As seen in Issue 1.2. Subscribe to Volume 2 here!
Words by Jeff Richards
Photos by Bob Plumb
IT ALL STARTED OUT PRETTY SELFISHLY… I got in touch with Four Wheel Campers after doing a little skate commercial with them at the Freedom Frontier last spring. I was talking with them in hopes to get my personal camper repaired after driving it into a low clearance underground parking structure and damaging the roof. After a brief back-and-forth, we began discussing a possible Nitro x Four Wheel Camper trip. This really isn’t my wheelhouse at Nitro, so I got Bob [Plumb] involved in the conversation to work out and plan a team trip. For me it was a win-win, they were going to help me get my camper repaired and in the meantime, they were going to lend us three fully kitted trucks with campers to use for our team road trip that I managed to invite myself on.
It was one day before we were set to leave on the trip. We had the campers in our possession, and still didn’t have a clue where we actually wanted to go. Bob and I kept joking around about how the beauty of the campers was that you didn’t really have to plan where you were going with flights, Airbnbs etc...You could just follow the snow or good weather and pop up wherever you wanted to sleep. Which is true, but there was still plenty of planning that needed to be done.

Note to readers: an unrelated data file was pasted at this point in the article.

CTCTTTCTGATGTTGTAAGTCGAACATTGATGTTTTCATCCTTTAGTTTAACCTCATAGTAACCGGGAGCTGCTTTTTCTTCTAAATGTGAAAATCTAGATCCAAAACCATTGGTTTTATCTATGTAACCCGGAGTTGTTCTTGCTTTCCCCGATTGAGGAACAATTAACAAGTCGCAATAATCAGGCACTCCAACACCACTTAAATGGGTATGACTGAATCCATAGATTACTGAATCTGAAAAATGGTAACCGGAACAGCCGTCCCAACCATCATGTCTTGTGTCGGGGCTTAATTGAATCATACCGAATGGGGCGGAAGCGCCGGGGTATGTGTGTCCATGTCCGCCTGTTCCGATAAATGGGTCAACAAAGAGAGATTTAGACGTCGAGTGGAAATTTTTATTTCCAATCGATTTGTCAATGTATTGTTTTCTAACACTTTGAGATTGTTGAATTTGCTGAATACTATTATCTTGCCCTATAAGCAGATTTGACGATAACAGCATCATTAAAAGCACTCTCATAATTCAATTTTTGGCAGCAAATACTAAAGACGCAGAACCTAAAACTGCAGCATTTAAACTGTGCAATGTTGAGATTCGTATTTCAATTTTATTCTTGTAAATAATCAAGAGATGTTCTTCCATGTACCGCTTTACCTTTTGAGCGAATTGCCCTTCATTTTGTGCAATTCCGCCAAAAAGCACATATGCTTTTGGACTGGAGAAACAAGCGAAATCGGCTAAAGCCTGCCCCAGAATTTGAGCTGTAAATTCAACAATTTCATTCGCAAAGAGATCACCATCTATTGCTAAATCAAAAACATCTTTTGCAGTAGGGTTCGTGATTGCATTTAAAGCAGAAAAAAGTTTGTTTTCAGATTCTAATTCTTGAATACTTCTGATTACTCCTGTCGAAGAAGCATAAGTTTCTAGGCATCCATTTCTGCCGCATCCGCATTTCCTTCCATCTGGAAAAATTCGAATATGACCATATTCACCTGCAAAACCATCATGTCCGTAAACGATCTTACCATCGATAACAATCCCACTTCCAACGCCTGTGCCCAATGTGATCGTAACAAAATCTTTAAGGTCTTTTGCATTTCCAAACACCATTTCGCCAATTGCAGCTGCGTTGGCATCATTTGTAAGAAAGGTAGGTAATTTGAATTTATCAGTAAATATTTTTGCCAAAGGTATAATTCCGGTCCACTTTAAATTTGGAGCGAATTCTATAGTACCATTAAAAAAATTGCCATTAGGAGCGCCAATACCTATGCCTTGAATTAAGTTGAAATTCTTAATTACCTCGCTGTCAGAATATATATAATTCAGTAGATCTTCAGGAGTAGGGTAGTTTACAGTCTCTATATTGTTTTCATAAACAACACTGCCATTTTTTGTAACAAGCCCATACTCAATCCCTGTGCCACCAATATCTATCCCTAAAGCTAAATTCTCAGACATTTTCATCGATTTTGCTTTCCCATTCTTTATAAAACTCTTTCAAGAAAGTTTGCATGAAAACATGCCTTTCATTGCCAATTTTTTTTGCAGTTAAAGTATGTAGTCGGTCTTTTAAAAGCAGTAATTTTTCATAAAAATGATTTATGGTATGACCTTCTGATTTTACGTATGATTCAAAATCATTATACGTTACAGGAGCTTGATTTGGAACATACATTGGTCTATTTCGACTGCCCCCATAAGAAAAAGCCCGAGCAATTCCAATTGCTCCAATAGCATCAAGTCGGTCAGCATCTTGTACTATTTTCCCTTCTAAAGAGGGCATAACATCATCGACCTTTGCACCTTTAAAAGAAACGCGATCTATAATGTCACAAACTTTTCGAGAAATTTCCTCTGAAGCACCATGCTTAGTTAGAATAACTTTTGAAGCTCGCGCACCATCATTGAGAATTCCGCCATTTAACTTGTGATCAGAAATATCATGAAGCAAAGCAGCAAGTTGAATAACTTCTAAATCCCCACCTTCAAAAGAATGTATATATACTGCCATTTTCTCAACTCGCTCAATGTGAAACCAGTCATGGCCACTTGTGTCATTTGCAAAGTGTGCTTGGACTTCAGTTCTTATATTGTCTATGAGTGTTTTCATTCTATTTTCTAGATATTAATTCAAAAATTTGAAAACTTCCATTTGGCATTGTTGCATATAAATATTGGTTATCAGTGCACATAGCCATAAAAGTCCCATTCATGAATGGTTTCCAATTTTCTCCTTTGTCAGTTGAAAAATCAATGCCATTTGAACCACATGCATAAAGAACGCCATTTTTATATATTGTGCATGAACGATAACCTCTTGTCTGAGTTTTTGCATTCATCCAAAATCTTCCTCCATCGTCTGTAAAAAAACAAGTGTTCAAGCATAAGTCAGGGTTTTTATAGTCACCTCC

We ended up with a Dodge Ram, a turbo diesel Ford F350, and a fully loaded Toyota Tacoma. The nicest one was definitely the big white Dodge Ram. It was easy to decide that the media crew would stay in there—obviously the softest/oldest members of the trip. They were going to need the luxuries of the nice rig to put up with the rest of us over the next ten days. The next rig was the Ford. It was a nice one, but you could tell it was the most worn-in of the three we got. It had been around the block a few times. The kids (Sam and Jare) were too scared to bunk up with Bryan, so Griff and I took the honors. Then there was the “Safe Haven” aka the “Kids’ Rig,” which was Jared and Sam’s joint— the Tacoma.
Worrying about people breaking shit in the RVs. Trying to get people not to bail on the squad for Bryan’s random hot spring adventures.
Snowbird/Superior. Little Cottonwood, Utah
With storms lining up for us in the Wasatch, we decided it was best to stick around Salt Lake City for a couple of extra days to get some splitboarding in. After all, we had the “King of the Satch” (Griffin Siebert) in our crew, so we had to take advantage of his expertise. Thanks to Sam’s parents and the marketing crew up at Snowbird, we locked in a couple rooms at the cliff lodge in hopes to score a dawn patrol mission up Superior with a big storm moving in.